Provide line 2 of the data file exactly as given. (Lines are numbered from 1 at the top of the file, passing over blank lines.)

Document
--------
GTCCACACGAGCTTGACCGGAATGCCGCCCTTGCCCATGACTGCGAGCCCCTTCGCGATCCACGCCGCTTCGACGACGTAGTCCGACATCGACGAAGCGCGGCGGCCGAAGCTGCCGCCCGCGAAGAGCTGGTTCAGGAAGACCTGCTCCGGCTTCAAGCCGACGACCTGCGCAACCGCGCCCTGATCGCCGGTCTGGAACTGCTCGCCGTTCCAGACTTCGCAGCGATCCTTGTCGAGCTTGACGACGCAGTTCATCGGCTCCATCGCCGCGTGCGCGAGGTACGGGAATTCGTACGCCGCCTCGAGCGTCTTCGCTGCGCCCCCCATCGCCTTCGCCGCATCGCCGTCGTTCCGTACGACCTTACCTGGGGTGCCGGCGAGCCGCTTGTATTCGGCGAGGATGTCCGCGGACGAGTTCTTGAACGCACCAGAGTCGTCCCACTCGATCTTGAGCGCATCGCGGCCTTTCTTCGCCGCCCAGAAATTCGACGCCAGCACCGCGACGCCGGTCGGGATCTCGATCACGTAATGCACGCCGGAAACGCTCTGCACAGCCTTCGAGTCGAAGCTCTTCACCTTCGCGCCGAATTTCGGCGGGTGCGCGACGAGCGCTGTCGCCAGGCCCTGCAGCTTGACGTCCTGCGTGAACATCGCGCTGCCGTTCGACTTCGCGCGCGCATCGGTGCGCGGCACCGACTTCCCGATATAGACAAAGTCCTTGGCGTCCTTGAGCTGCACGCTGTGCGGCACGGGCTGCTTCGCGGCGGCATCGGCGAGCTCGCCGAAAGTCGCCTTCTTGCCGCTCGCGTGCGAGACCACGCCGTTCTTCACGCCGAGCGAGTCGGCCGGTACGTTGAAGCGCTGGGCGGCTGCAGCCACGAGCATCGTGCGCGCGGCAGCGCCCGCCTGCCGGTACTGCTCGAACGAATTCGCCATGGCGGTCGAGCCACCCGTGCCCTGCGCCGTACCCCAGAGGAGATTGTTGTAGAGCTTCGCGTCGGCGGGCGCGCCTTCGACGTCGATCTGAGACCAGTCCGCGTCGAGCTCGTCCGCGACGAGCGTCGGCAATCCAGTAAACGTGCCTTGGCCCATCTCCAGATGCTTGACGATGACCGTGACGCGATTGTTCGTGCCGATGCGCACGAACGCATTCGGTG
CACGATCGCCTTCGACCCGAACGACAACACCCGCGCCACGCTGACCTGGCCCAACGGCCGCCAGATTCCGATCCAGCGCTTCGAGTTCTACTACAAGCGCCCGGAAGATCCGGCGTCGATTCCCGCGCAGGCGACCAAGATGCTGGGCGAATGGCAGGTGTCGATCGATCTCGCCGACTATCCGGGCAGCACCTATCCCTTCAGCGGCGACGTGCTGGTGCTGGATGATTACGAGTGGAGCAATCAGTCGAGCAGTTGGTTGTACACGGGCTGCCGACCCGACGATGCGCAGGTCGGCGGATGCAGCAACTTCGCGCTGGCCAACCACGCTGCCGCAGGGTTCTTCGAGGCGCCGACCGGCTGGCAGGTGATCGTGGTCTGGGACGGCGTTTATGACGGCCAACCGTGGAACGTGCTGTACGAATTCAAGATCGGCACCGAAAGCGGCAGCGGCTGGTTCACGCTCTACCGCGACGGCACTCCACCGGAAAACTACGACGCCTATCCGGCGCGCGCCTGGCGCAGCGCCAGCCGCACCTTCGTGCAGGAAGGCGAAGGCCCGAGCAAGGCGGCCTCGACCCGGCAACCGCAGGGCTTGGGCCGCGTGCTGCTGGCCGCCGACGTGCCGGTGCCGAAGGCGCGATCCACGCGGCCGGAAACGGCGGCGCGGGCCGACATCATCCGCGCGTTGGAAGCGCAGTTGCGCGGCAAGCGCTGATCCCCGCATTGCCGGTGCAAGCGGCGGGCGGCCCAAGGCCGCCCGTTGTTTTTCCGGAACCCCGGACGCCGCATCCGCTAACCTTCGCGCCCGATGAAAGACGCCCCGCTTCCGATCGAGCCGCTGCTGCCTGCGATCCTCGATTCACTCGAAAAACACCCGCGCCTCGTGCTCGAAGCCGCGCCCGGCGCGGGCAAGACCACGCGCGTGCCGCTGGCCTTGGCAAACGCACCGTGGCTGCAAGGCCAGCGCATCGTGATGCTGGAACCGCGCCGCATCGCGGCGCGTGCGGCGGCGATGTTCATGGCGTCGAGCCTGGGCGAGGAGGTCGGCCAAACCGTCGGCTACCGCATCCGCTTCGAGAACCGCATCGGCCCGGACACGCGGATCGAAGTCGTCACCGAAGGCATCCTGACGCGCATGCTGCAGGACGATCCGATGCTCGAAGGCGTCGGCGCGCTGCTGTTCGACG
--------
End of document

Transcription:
CACGATCGCCTTCGACCCGAACGACAACACCCGCGCCACGCTGACCTGGCCCAACGGCCGCCAGATTCCGATCCAGCGCTTCGAGTTCTACTACAAGCGCCCGGAAGATCCGGCGTCGATTCCCGCGCAGGCGACCAAGATGCTGGGCGAATGGCAGGTGTCGATCGATCTCGCCGACTATCCGGGCAGCACCTATCCCTTCAGCGGCGACGTGCTGGTGCTGGATGATTACGAGTGGAGCAATCAGTCGAGCAGTTGGTTGTACACGGGCTGCCGACCCGACGATGCGCAGGTCGGCGGATGCAGCAACTTCGCGCTGGCCAACCACGCTGCCGCAGGGTTCTTCGAGGCGCCGACCGGCTGGCAGGTGATCGTGGTCTGGGACGGCGTTTATGACGGCCAACCGTGGAACGTGCTGTACGAATTCAAGATCGGCACCGAAAGCGGCAGCGGCTGGTTCACGCTCTACCGCGACGGCACTCCACCGGAAAACTACGACGCCTATCCGGCGCGCGCCTGGCGCAGCGCCAGCCGCACCTTCGTGCAGGAAGGCGAAGGCCCGAGCAAGGCGGCCTCGACCCGGCAACCGCAGGGCTTGGGCCGCGTGCTGCTGGCCGCCGACGTGCCGGTGCCGAAGGCGCGATCCACGCGGCCGGAAACGGCGGCGCGGGCCGACATCATCCGCGCGTTGGAAGCGCAGTTGCGCGGCAAGCGCTGATCCCCGCATTGCCGGTGCAAGCGGCGGGCGGCCCAAGGCCGCCCGTTGTTTTTCCGGAACCCCGGACGCCGCATCCGCTAACCTTCGCGCCCGATGAAAGACGCCCCGCTTCCGATCGAGCCGCTGCTGCCTGCGATCCTCGATTCACTCGAAAAACACCCGCGCCTCGTGCTCGAAGCCGCGCCCGGCGCGGGCAAGACCACGCGCGTGCCGCTGGCCTTGGCAAACGCACCGTGGCTGCAAGGCCAGCGCATCGTGATGCTGGAACCGCGCCGCATCGCGGCGCGTGCGGCGGCGATGTTCATGGCGTCGAGCCTGGGCGAGGAGGTCGGCCAAACCGTCGGCTACCGCATCCGCTTCGAGAACCGCATCGGCCCGGACACGCGGATCGAAGTCGTCACCGAAGGCATCCTGACGCGCATGCTGCAGGACGATCCGATGCTCGAAGGCGTCGGCGCGCTGCTGTTCGACG